Black Honey Bees (Amazing Facts!)
There are several various species of honey-producing bees that are all referred to as ‘honey bees.’ These bees produce honey for food, and many of them are used to cultivate honey for human consumption. While much is known about bees, there are still many mysteries surrounding these insects.
Some beekeepers have reportedly found black honey bees in their colonies and wonder if these are honey bees or intruders? Can honey bees be black?
Are There Black Honey Bees?
The European Dark Bee is the only honey-producing bee species to be naturally completely black. Other honey bee species may be black due to genetic mutation, or they may appear black if their external hair is rubbed off by other bees. Bees may be found black after dying from certain viruses.
This is a perfectly reasonable question as some bees are naturally black, and genetic mutations are possible in insects such as bees that can change the color of individual specimens, but it can be a shock to find a black bee among a colony and to find black bees in the wild can lead to many questions. Let’s explore all-black honey bees to clear up some of the mysteries surrounding them.
The term ‘honey bees’ is used to describe any bees that produce honey. This is not the most accurate way to classify these types of bees because there are many different bee species internationally that produce honey, and they are all very different from one another.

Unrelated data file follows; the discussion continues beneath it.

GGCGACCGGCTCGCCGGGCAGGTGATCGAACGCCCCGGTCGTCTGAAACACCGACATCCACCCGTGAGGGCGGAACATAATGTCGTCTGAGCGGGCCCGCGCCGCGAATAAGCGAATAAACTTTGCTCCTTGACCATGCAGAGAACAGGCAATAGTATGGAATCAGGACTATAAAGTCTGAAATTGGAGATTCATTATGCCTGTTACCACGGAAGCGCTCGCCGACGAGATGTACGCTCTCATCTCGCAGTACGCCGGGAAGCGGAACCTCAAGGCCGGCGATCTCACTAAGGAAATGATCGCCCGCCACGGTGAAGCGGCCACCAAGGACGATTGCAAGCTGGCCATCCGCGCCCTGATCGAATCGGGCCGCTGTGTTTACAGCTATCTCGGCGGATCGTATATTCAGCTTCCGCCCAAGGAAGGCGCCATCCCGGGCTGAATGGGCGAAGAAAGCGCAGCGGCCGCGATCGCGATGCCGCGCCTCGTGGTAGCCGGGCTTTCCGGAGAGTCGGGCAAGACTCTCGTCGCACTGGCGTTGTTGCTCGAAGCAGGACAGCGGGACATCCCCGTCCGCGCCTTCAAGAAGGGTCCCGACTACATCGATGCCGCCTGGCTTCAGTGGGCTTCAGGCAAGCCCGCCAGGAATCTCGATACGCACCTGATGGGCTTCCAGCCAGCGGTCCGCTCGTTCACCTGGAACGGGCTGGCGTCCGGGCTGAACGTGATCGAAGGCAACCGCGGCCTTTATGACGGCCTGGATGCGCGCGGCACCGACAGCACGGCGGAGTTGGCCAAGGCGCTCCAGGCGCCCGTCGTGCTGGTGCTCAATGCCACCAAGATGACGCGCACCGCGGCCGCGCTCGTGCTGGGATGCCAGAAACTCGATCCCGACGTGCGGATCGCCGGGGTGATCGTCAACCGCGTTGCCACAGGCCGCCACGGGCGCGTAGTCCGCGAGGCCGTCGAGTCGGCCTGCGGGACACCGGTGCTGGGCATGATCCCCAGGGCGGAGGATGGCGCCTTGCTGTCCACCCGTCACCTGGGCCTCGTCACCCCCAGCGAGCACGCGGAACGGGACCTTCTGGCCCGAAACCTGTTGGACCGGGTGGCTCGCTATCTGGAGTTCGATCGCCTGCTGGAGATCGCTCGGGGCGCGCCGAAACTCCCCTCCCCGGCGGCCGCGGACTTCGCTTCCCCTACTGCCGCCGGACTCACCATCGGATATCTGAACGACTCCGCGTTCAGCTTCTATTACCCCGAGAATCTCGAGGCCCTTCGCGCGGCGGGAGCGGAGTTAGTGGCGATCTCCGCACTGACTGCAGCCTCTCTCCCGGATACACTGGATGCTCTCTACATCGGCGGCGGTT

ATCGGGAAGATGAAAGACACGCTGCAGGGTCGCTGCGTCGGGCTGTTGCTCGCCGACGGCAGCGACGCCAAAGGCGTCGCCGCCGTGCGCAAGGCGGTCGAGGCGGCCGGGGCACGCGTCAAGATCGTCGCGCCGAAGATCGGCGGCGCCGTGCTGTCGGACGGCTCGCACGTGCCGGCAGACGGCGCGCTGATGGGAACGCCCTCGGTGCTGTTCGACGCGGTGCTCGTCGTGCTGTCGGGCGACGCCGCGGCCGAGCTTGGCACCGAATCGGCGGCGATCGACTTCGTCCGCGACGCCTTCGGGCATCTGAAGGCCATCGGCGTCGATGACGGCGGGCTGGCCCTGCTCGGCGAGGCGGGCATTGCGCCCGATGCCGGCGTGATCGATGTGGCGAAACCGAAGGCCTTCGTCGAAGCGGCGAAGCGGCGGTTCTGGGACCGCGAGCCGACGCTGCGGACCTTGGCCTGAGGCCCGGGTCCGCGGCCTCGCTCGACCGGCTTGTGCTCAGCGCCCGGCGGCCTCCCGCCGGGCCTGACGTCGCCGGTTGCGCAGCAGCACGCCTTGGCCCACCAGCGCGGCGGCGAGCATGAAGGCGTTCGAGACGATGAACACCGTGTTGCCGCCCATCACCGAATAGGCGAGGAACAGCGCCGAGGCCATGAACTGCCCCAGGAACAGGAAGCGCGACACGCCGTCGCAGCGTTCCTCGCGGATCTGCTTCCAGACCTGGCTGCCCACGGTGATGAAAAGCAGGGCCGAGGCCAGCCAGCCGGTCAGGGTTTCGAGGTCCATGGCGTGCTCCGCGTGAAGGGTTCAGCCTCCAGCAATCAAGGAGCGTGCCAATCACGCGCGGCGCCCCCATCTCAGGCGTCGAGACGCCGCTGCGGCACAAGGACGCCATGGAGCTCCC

The truth is that there is a species of honey-producing bee that can be completely black in color. The European Dark Bee, sometimes called the German Dark Bee, has been seen to be completely black. This species is typically mostly black, with some other colors present as well, but it is not uncommon to find individuals of this species that are entirely black.
This species of bee is typically only found in the northern regions of Britain and in Wales, but they have been found in some other Northern European countries as well, such as Germany.
European Dark Bees were almost completely eliminated by a plague of parasitic mites in the early 1900s, and they were considered to be extinct in many regions. However, since 2012, researchers have discovered a rise in the population of these bees, which is very good news for the local ecosystems.
The BIBBA (Bee Improvement and Bee Breeders’ Association) in the UK think that black bees could help fight the decline of honey bees. Black bees are known to be more resilient and need less food to survive.
Many beekeepers and bee farmers in Northern and Western Europe have begun cultivating European Dark Bees, as this species is more well-suited to the harsh and cold climate in these areas.
When the fewer bees nearly died out in the early 1900s, beekeepers brought in Southern European bees as a substitute, but these bees are more well suited for warmer climates. Feeding European Dark Bees has proven to be a very good decision and has improved the population of these bees and overall honey production in colder European countries.
European Dark Bees are the only bee species that can be completely black without any outside influences, but these bees are only found in one small region of the world. Beekeepers in other parts of the world have encountered black bees in their colonies, leading them to wonder if more common species of honey bees can be black?